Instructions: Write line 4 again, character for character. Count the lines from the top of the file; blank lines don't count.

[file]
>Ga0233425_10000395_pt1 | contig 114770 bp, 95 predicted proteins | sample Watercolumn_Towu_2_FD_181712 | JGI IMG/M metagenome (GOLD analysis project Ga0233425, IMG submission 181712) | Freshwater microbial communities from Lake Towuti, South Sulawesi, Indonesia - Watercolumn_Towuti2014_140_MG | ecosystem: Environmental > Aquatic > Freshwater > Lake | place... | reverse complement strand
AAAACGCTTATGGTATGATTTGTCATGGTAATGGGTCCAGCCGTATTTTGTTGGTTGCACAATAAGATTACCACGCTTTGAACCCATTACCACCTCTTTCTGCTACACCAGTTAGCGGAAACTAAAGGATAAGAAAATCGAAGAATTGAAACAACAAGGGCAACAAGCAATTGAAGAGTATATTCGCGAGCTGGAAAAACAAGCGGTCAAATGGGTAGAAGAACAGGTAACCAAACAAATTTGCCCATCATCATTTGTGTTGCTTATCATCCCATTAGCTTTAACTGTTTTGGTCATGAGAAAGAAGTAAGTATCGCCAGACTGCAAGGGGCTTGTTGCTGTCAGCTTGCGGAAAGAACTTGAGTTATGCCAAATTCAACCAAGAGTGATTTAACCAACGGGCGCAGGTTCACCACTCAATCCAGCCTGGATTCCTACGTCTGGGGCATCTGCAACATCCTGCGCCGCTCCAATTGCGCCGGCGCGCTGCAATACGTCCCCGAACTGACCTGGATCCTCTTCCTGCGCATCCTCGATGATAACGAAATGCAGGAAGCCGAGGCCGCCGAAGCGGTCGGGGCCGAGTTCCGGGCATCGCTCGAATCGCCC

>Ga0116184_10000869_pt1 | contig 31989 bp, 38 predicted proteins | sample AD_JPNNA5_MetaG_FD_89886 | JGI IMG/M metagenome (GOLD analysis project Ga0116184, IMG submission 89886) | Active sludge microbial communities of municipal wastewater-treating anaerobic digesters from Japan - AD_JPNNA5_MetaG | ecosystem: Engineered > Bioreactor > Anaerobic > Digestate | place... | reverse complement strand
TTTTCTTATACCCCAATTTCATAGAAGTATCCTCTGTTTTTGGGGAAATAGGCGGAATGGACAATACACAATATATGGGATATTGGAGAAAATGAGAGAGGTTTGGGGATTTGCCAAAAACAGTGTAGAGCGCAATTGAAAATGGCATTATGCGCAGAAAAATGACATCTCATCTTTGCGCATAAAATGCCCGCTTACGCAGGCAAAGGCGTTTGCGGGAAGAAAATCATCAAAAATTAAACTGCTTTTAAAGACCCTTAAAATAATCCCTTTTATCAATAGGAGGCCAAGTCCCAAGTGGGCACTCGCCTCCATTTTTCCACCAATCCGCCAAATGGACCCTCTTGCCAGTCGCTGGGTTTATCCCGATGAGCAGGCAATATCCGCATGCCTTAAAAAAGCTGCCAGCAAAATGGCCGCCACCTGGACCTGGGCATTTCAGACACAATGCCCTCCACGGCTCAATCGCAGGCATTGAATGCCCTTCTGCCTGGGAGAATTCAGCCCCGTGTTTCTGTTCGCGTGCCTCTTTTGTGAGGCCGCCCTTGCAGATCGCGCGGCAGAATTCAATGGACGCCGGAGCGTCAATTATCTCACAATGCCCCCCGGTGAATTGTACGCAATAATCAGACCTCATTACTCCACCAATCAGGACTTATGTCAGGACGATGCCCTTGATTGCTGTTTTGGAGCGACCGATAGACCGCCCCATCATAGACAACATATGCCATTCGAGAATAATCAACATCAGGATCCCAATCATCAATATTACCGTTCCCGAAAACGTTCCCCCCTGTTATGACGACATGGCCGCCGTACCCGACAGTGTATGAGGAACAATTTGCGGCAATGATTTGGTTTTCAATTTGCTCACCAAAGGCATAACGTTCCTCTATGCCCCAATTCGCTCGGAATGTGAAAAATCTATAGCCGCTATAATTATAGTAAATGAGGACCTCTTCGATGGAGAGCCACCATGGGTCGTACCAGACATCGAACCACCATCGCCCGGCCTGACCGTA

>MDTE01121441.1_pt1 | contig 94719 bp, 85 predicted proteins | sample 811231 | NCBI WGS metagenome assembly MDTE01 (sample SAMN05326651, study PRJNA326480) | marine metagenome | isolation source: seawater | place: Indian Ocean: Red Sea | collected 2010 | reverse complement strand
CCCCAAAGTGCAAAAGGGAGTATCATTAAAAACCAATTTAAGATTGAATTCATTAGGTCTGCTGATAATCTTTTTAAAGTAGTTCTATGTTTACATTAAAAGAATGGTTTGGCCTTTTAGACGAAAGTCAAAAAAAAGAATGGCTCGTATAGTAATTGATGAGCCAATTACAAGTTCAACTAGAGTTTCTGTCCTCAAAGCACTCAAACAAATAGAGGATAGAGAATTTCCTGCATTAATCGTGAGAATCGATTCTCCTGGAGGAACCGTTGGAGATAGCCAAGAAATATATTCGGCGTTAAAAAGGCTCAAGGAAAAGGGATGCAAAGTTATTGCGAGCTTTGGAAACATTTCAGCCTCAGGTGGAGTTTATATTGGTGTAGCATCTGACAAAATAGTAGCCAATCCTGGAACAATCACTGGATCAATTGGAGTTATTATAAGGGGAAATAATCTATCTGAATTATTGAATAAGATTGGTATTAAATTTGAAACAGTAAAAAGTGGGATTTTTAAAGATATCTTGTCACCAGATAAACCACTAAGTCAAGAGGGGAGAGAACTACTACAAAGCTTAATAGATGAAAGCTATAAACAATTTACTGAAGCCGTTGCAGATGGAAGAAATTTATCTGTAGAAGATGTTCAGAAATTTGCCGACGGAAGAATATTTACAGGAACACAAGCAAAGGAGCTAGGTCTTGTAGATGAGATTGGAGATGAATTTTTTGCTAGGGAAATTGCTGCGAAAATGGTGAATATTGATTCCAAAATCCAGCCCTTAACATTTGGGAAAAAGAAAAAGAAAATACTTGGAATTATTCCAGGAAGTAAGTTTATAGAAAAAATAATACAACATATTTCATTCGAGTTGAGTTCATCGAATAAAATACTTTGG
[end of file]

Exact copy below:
TTTTCTTATACCCCAATTTCATAGAAGTATCCTCTGTTTTTGGGGAAATAGGCGGAATGGACAATACACAATATATGGGATATTGGAGAAAATGAGAGAGGTTTGGGGATTTGCCAAAAACAGTGTAGAGCGCAATTGAAAATGGCATTATGCGCAGAAAAATGACATCTCATCTTTGCGCATAAAATGCCCGCTTACGCAGGCAAAGGCGTTTGCGGGAAGAAAATCATCAAAAATTAAACTGCTTTTAAAGACCCTTAAAATAATCCCTTTTATCAATAGGAGGCCAAGTCCCAAGTGGGCACTCGCCTCCATTTTTCCACCAATCCGCCAAATGGACCCTCTTGCCAGTCGCTGGGTTTATCCCGATGAGCAGGCAATATCCGCATGCCTTAAAAAAGCTGCCAGCAAAATGGCCGCCACCTGGACCTGGGCATTTCAGACACAATGCCCTCCACGGCTCAATCGCAGGCATTGAATGCCCTTCTGCCTGGGAGAATTCAGCCCCGTGTTTCTGTTCGCGTGCCTCTTTTGTGAGGCCGCCCTTGCAGATCGCGCGGCAGAATTCAATGGACGCCGGAGCGTCAATTATCTCACAATGCCCCCCGGTGAATTGTACGCAATAATCAGACCTCATTACTCCACCAATCAGGACTTATGTCAGGACGATGCCCTTGATTGCTGTTTTGGAGCGACCGATAGACCGCCCCATCATAGACAACATATGCCATTCGAGAATAATCAACATCAGGATCCCAATCATCAATATTACCGTTCCCGAAAACGTTCCCCCCTGTTATGACGACATGGCCGCCGTACCCGACAGTGTATGAGGAACAATTTGCGGCAATGATTTGGTTTTCAATTTGCTCACCAAAGGCATAACGTTCCTCTATGCCCCAATTCGCTCGGAATGTGAAAAATCTATAGCCGCTATAATTATAGTAAATGAGGACCTCTTCGATGGAGAGCCACCATGGGTCGTACCAGACATCGAACCACCATCGCCCGGCCTGACCGTA